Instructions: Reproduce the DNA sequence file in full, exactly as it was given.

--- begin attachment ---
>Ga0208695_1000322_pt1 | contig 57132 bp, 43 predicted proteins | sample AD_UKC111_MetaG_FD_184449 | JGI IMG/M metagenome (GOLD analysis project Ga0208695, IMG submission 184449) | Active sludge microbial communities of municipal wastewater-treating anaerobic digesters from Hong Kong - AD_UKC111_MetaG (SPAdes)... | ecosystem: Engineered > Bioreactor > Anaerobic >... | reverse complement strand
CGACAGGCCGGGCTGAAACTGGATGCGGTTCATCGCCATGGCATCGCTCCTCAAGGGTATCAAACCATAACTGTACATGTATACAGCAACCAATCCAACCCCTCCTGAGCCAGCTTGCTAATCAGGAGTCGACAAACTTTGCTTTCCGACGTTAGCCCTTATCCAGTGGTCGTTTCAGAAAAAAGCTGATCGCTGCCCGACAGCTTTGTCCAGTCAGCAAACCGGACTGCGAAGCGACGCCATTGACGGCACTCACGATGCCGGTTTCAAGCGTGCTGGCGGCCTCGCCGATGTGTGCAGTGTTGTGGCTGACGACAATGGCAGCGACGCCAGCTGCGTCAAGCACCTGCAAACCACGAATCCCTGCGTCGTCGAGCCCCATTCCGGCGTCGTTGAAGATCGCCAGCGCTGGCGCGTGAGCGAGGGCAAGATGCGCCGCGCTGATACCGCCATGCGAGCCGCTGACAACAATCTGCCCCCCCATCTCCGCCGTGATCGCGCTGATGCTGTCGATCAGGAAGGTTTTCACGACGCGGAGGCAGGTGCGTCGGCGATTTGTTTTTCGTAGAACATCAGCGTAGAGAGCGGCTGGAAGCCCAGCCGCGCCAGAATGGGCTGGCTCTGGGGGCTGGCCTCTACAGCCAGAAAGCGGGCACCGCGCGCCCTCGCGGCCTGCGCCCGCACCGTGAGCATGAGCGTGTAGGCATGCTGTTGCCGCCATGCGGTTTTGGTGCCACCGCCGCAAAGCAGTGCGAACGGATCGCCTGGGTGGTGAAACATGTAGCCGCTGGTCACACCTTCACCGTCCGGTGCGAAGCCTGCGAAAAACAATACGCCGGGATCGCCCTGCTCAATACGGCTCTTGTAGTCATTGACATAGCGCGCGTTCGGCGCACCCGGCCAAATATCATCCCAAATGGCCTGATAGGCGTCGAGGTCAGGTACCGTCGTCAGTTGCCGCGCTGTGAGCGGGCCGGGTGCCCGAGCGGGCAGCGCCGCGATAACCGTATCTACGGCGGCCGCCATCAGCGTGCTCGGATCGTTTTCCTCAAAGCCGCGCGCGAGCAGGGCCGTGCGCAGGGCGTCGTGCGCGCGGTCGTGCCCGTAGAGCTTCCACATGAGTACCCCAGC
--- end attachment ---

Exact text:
>Ga0208695_1000322_pt1 | contig 57132 bp, 43 predicted proteins | sample AD_UKC111_MetaG_FD_184449 | JGI IMG/M metagenome (GOLD analysis project Ga0208695, IMG submission 184449) | Active sludge microbial communities of municipal wastewater-treating anaerobic digesters from Hong Kong - AD_UKC111_MetaG (SPAdes)... | ecosystem: Engineered > Bioreactor > Anaerobic >... | reverse complement strand
CGACAGGCCGGGCTGAAACTGGATGCGGTTCATCGCCATGGCATCGCTCCTCAAGGGTATCAAACCATAACTGTACATGTATACAGCAACCAATCCAACCCCTCCTGAGCCAGCTTGCTAATCAGGAGTCGACAAACTTTGCTTTCCGACGTTAGCCCTTATCCAGTGGTCGTTTCAGAAAAAAGCTGATCGCTGCCCGACAGCTTTGTCCAGTCAGCAAACCGGACTGCGAAGCGACGCCATTGACGGCACTCACGATGCCGGTTTCAAGCGTGCTGGCGGCCTCGCCGATGTGTGCAGTGTTGTGGCTGACGACAATGGCAGCGACGCCAGCTGCGTCAAGCACCTGCAAACCACGAATCCCTGCGTCGTCGAGCCCCATTCCGGCGTCGTTGAAGATCGCCAGCGCTGGCGCGTGAGCGAGGGCAAGATGCGCCGCGCTGATACCGCCATGCGAGCCGCTGACAACAATCTGCCCCCCCATCTCCGCCGTGATCGCGCTGATGCTGTCGATCAGGAAGGTTTTCACGACGCGGAGGCAGGTGCGTCGGCGATTTGTTTTTCGTAGAACATCAGCGTAGAGAGCGGCTGGAAGCCCAGCCGCGCCAGAATGGGCTGGCTCTGGGGGCTGGCCTCTACAGCCAGAAAGCGGGCACCGCGCGCCCTCGCGGCCTGCGCCCGCACCGTGAGCATGAGCGTGTAGGCATGCTGTTGCCGCCATGCGGTTTTGGTGCCACCGCCGCAAAGCAGTGCGAACGGATCGCCTGGGTGGTGAAACATGTAGCCGCTGGTCACACCTTCACCGTCCGGTGCGAAGCCTGCGAAAAACAATACGCCGGGATCGCCCTGCTCAATACGGCTCTTGTAGTCATTGACATAGCGCGCGTTCGGCGCACCCGGCCAAATATCATCCCAAATGGCCTGATAGGCGTCGAGGTCAGGTACCGTCGTCAGTTGCCGCGCTGTGAGCGGGCCGGGTGCCCGAGCGGGCAGCGCCGCGATAACCGTATCTACGGCGGCCGCCATCAGCGTGCTCGGATCGTTTTCCTCAAAGCCGCGCGCGAGCAGGGCCGTGCGCAGGGCGTCGTGCGCGCGGTCGTGCCCGTAGAGCTTCCACATGAGTACCCCAGC